It has been a little over a year since Oz Chamber’s father bequeathed to him a seemingly useless obsidian pebble, just a day before he was killed in a mysterious car crash. Oz soon discovers that the pebble is so much more than a simple rock. Out of the stone comes Soph, a holographic supercomputer with a sixteen-year-old female avatar. Soph’s computer analyzes the world around her with superhuman speed and accuracy, perfect for helping Oz with school science projects, adventurous escapades, and, most of all, the location of the remaining artefacts, powerful ancient objects in relation to the pebble that could potentially change the world. His two best friends—Ruff Adams, a curly-haired urchin without a filter, and Ellie Messenger, a tough tomboy, are more than up to the challenge. But Oz and his friends are not the only ones who want to find the missing artefacts. The ultra-powerful leader of JG Industries, Mr. Gerber, will stop at nothing to get his hands on the items before the trio. Gerber has all the tools—auramurals, goons, and ultra-modernized weapons—but Oz has Soph, friends, and a never-give-up attitude. So when a mysterious attacker starts to terrorize the students at Oz’s school, he and his friends know that Gerber almost has to be behind it. Soon, Oz, Ruff, and Ellie uncover a secret involving the artefacts and the lore behind them that might turn out to be a lot more than they bargained for.
“Oz’s blood transformed to icy mud in his veins. With a gut-churning certainty, he knew they were about to come face to face with whatever it was that Bernice Halpin had called the Beast of Seabourne.”
To be frank, the beginning of this novel was a twisted mess, too many characters were introduced in a short amount of time, and the story seemed to have no direction at all. Then, around Chapter 15, everything seemed to change. The plot straightened out instead of going in circles, the characters didn’t seem so undeveloped, and some real progress toward the end result occurred. I finally felt like the book had a goal. I was a little confused as to what was going on in the beginning—not reading the first book really stunted my understanding of the story’s focus. I also found the dialect and slang that the characters used perplexing. It was like an English/American/Alien vernacular that I found a little tiring and hard to follow until I got used to the characters and their respective personalities. In conclusion, I felt like the idea and the subject matter of the story was good. The author just spent too much time on the exposition, laying out needlessly intricate groundwork before the rising action, making reading tedious. If that problem is fixed, I would have no qualms about giving the upcoming books in this series a try.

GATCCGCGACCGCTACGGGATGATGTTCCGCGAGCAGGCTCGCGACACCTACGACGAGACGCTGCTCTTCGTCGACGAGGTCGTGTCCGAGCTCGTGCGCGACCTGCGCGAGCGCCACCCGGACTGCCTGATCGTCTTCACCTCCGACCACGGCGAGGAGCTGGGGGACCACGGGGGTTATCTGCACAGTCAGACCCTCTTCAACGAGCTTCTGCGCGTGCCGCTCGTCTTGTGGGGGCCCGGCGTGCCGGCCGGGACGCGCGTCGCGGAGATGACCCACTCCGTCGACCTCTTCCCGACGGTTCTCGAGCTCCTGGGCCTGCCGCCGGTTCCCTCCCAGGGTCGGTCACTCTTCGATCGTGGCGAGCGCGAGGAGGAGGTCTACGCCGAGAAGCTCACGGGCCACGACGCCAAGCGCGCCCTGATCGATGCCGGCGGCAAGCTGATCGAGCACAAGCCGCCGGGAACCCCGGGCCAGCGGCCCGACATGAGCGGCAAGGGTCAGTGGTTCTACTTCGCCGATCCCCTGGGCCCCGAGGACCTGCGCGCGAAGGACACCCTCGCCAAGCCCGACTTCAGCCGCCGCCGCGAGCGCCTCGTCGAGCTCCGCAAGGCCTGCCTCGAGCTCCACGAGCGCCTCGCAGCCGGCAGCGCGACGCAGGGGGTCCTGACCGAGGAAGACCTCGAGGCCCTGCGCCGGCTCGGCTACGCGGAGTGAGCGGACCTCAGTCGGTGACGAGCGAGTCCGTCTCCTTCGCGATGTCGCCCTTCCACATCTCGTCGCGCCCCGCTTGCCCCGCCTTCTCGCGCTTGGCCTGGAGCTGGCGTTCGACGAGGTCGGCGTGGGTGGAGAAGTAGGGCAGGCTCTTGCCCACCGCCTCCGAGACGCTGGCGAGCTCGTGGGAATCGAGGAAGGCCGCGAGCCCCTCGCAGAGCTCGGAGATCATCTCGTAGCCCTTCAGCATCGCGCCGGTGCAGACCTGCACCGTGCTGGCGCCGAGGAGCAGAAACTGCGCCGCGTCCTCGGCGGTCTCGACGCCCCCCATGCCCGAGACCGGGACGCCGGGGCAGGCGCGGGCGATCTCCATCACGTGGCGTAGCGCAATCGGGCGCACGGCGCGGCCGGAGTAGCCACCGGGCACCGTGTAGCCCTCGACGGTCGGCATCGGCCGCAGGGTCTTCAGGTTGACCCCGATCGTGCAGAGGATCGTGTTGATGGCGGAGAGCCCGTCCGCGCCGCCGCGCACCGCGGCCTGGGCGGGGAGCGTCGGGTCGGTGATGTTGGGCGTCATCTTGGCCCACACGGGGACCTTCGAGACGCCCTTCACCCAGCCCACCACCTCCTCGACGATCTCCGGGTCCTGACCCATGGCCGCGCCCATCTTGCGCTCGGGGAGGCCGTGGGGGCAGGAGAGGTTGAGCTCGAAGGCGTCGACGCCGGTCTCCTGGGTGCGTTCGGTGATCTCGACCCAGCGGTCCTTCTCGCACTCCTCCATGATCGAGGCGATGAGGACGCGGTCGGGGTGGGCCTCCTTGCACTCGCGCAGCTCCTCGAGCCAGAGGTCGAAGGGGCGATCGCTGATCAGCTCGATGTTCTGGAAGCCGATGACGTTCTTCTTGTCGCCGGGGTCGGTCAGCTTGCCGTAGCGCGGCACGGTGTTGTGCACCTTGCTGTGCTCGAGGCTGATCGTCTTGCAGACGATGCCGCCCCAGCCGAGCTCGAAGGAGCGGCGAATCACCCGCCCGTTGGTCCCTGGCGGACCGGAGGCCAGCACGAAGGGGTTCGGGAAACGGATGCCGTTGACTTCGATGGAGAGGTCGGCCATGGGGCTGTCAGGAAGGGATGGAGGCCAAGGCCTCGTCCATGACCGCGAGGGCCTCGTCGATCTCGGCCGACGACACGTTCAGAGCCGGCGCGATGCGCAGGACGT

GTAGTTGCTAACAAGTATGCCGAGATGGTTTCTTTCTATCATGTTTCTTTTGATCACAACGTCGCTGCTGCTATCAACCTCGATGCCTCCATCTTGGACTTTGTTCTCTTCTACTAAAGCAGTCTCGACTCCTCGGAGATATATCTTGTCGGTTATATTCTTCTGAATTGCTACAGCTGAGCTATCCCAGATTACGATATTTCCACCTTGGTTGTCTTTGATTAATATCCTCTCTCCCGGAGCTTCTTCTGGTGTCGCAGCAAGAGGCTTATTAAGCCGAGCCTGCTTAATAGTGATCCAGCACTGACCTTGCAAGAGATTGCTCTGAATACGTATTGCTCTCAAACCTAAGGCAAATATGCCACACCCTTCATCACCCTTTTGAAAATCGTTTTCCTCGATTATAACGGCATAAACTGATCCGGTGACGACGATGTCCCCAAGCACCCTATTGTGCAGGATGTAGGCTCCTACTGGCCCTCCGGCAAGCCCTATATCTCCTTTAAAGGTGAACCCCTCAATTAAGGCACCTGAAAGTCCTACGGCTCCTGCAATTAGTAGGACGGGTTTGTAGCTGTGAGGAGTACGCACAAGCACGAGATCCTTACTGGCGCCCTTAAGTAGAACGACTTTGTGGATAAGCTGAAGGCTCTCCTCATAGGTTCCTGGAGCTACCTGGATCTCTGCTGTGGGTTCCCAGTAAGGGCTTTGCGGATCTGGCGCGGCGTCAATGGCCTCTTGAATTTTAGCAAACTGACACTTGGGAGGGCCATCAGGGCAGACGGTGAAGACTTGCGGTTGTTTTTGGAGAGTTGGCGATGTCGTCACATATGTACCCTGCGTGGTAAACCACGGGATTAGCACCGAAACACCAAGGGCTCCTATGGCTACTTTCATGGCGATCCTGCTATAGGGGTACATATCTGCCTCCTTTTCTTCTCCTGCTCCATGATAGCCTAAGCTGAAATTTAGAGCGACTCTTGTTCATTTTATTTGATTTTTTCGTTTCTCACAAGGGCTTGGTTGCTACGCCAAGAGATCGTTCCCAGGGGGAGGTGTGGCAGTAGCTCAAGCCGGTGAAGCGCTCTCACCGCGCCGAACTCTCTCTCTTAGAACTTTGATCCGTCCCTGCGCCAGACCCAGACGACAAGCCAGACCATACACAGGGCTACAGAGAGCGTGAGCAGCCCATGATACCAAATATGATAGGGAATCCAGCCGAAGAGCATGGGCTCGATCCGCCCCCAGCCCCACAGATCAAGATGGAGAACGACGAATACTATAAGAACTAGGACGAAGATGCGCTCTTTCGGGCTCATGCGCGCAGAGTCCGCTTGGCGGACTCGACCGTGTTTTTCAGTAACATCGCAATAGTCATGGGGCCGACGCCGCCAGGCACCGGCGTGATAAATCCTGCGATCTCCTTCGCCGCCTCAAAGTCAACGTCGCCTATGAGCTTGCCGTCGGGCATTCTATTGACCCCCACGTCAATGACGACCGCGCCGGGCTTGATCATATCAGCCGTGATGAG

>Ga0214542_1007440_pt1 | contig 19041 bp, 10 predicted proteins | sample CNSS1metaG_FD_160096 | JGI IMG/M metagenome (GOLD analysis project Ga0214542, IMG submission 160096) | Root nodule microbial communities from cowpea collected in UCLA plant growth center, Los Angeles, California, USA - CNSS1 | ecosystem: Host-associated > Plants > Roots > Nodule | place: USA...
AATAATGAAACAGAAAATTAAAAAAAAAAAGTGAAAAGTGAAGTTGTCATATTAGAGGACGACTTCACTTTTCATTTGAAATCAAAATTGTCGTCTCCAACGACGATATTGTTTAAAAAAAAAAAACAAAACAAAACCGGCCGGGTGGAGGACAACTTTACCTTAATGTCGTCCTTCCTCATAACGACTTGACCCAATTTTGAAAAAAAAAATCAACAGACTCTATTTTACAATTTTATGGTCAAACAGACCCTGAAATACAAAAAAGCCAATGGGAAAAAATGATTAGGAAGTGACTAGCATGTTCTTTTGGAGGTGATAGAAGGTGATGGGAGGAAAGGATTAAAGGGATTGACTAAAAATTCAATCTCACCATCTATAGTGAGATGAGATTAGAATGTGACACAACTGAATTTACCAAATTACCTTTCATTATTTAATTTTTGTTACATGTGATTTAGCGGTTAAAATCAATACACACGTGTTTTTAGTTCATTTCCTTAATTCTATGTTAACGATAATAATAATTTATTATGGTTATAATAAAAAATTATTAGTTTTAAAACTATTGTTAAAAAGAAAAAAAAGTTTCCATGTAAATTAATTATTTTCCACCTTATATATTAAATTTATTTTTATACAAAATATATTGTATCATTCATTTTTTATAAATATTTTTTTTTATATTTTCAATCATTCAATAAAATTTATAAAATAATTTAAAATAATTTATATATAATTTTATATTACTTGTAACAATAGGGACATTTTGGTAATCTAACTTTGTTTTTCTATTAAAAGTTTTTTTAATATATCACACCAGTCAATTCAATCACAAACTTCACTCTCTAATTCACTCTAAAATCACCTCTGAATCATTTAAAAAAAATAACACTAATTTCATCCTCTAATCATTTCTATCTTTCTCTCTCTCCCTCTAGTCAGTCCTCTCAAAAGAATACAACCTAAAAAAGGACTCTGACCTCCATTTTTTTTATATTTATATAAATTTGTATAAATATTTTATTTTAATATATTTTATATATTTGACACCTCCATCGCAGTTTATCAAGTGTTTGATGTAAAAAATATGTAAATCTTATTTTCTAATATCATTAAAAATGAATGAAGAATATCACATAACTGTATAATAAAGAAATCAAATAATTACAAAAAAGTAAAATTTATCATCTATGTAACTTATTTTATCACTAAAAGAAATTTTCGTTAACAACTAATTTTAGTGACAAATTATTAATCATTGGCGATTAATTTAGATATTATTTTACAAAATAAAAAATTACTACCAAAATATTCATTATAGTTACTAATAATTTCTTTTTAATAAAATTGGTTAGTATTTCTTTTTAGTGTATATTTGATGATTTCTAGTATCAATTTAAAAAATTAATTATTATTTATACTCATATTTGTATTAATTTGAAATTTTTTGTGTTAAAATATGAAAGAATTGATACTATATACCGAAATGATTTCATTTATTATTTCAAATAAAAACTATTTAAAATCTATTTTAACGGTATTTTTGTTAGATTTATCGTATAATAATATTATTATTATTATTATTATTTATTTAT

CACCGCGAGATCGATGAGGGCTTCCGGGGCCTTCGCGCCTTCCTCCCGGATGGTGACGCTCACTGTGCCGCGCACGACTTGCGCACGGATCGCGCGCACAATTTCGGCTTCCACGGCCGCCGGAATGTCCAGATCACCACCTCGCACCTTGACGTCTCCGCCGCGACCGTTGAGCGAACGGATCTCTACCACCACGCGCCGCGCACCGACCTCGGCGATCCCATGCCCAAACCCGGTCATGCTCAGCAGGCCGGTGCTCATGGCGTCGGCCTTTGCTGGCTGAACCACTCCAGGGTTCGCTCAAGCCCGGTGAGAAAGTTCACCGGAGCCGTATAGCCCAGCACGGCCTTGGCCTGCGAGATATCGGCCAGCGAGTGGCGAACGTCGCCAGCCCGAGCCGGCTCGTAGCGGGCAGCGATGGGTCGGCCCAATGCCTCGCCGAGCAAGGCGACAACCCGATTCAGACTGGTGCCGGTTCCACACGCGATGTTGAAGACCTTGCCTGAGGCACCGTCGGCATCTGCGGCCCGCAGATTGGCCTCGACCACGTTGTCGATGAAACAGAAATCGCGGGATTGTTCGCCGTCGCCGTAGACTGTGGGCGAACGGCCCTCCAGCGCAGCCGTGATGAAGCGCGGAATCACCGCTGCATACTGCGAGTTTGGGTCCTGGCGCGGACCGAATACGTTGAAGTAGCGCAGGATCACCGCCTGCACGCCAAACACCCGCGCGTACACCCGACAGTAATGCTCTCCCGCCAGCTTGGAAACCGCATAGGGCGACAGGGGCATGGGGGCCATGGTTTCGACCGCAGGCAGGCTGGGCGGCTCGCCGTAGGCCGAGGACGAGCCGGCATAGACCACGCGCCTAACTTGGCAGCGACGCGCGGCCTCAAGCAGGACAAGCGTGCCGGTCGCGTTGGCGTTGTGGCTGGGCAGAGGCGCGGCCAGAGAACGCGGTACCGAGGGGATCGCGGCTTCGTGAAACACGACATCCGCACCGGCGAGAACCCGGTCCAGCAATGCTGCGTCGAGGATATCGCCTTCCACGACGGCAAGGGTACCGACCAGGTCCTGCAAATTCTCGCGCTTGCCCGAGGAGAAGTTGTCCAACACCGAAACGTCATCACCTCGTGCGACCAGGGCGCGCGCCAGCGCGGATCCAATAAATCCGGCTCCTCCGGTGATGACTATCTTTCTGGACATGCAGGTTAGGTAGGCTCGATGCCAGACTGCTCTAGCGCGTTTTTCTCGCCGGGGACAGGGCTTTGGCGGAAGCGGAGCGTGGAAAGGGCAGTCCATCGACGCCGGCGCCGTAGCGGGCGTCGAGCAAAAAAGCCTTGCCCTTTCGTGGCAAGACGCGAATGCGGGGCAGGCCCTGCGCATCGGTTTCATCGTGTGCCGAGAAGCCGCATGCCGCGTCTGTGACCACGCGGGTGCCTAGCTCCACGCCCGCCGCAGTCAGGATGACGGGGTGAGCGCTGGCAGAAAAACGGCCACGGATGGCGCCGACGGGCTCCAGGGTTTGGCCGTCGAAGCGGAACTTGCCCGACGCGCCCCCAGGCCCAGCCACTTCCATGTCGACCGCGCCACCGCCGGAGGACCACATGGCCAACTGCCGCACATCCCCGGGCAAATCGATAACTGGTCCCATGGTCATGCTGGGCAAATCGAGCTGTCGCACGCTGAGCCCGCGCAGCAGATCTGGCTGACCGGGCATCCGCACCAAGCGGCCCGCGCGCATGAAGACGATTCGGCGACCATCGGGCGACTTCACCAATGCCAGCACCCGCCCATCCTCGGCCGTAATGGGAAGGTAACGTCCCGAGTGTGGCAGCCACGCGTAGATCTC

“People called Oz many things—adventurous…rebellious…stubborn…buzzard—but the more people told him to stay away from something, the more determined Oz was to do the exact opposite.”
I would recommend this book for ages eleven and up. There are some violent themes (a given if the title is The Beast of Seabourne), and one or two mild curses are used. I guess chasing a slippery beast can sometimes be frustrating.
Will Oz and his friends be able to find the remaining artefacts and uncover the identity of The Beast of Seabourne before anyone else is hurt? Or will one of them be its next victim? Reading Rhys A. Jones’s new novel, The Beast of Seabourne, is the only way to find out!
Note: If you are interested in delving into the Artefacts Series and want to learn more about the origin of Soph and the start of Oz’s perilous adventure, be sure to check out the first book in the quintet, The Obsidian Pebble, by Rhys A. Jones!